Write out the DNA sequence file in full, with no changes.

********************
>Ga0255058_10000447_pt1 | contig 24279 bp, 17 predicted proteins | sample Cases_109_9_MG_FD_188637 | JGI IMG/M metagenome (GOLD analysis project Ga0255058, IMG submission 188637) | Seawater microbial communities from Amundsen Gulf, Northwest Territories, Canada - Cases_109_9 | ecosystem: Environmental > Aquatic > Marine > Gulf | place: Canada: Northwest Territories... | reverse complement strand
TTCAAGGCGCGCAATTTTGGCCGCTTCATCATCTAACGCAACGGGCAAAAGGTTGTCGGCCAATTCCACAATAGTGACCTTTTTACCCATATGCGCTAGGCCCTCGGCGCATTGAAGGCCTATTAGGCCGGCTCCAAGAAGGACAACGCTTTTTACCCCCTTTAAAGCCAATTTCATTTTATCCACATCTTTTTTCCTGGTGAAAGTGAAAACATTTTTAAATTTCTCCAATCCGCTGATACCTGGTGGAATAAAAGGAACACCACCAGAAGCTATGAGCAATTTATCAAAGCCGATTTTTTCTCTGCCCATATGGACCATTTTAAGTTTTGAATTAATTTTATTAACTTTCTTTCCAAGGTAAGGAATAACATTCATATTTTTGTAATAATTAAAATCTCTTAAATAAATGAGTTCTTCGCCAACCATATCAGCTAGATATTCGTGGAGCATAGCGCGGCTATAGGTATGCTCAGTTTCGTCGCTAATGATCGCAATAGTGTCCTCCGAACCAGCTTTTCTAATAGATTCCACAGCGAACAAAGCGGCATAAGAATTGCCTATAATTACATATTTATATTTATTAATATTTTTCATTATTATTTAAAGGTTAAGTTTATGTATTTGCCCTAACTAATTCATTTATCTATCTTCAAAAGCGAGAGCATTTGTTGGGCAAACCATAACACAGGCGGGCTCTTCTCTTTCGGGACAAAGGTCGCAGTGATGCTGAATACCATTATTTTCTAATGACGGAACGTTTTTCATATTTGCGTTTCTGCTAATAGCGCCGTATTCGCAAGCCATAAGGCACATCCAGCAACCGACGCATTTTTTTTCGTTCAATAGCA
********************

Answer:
>Ga0255058_10000447_pt1 | contig 24279 bp, 17 predicted proteins | sample Cases_109_9_MG_FD_188637 | JGI IMG/M metagenome (GOLD analysis project Ga0255058, IMG submission 188637) | Seawater microbial communities from Amundsen Gulf, Northwest Territories, Canada - Cases_109_9 | ecosystem: Environmental > Aquatic > Marine > Gulf | place: Canada: Northwest Territories... | reverse complement strand
TTCAAGGCGCGCAATTTTGGCCGCTTCATCATCTAACGCAACGGGCAAAAGGTTGTCGGCCAATTCCACAATAGTGACCTTTTTACCCATATGCGCTAGGCCCTCGGCGCATTGAAGGCCTATTAGGCCGGCTCCAAGAAGGACAACGCTTTTTACCCCCTTTAAAGCCAATTTCATTTTATCCACATCTTTTTTCCTGGTGAAAGTGAAAACATTTTTAAATTTCTCCAATCCGCTGATACCTGGTGGAATAAAAGGAACACCACCAGAAGCTATGAGCAATTTATCAAAGCCGATTTTTTCTCTGCCCATATGGACCATTTTAAGTTTTGAATTAATTTTATTAACTTTCTTTCCAAGGTAAGGAATAACATTCATATTTTTGTAATAATTAAAATCTCTTAAATAAATGAGTTCTTCGCCAACCATATCAGCTAGATATTCGTGGAGCATAGCGCGGCTATAGGTATGCTCAGTTTCGTCGCTAATGATCGCAATAGTGTCCTCCGAACCAGCTTTTCTAATAGATTCCACAGCGAACAAAGCGGCATAAGAATTGCCTATAATTACATATTTATATTTATTAATATTTTTCATTATTATTTAAAGGTTAAGTTTATGTATTTGCCCTAACTAATTCATTTATCTATCTTCAAAAGCGAGAGCATTTGTTGGGCAAACCATAACACAGGCGGGCTCTTCTCTTTCGGGACAAAGGTCGCAGTGATGCTGAATACCATTATTTTCTAATGACGGAACGTTTTTCATATTTGCGTTTCTGCTAATAGCGCCGTATTCGCAAGCCATAAGGCACATCCAGCAACCGACGCATTTTTTTTCGTTCAATAGCA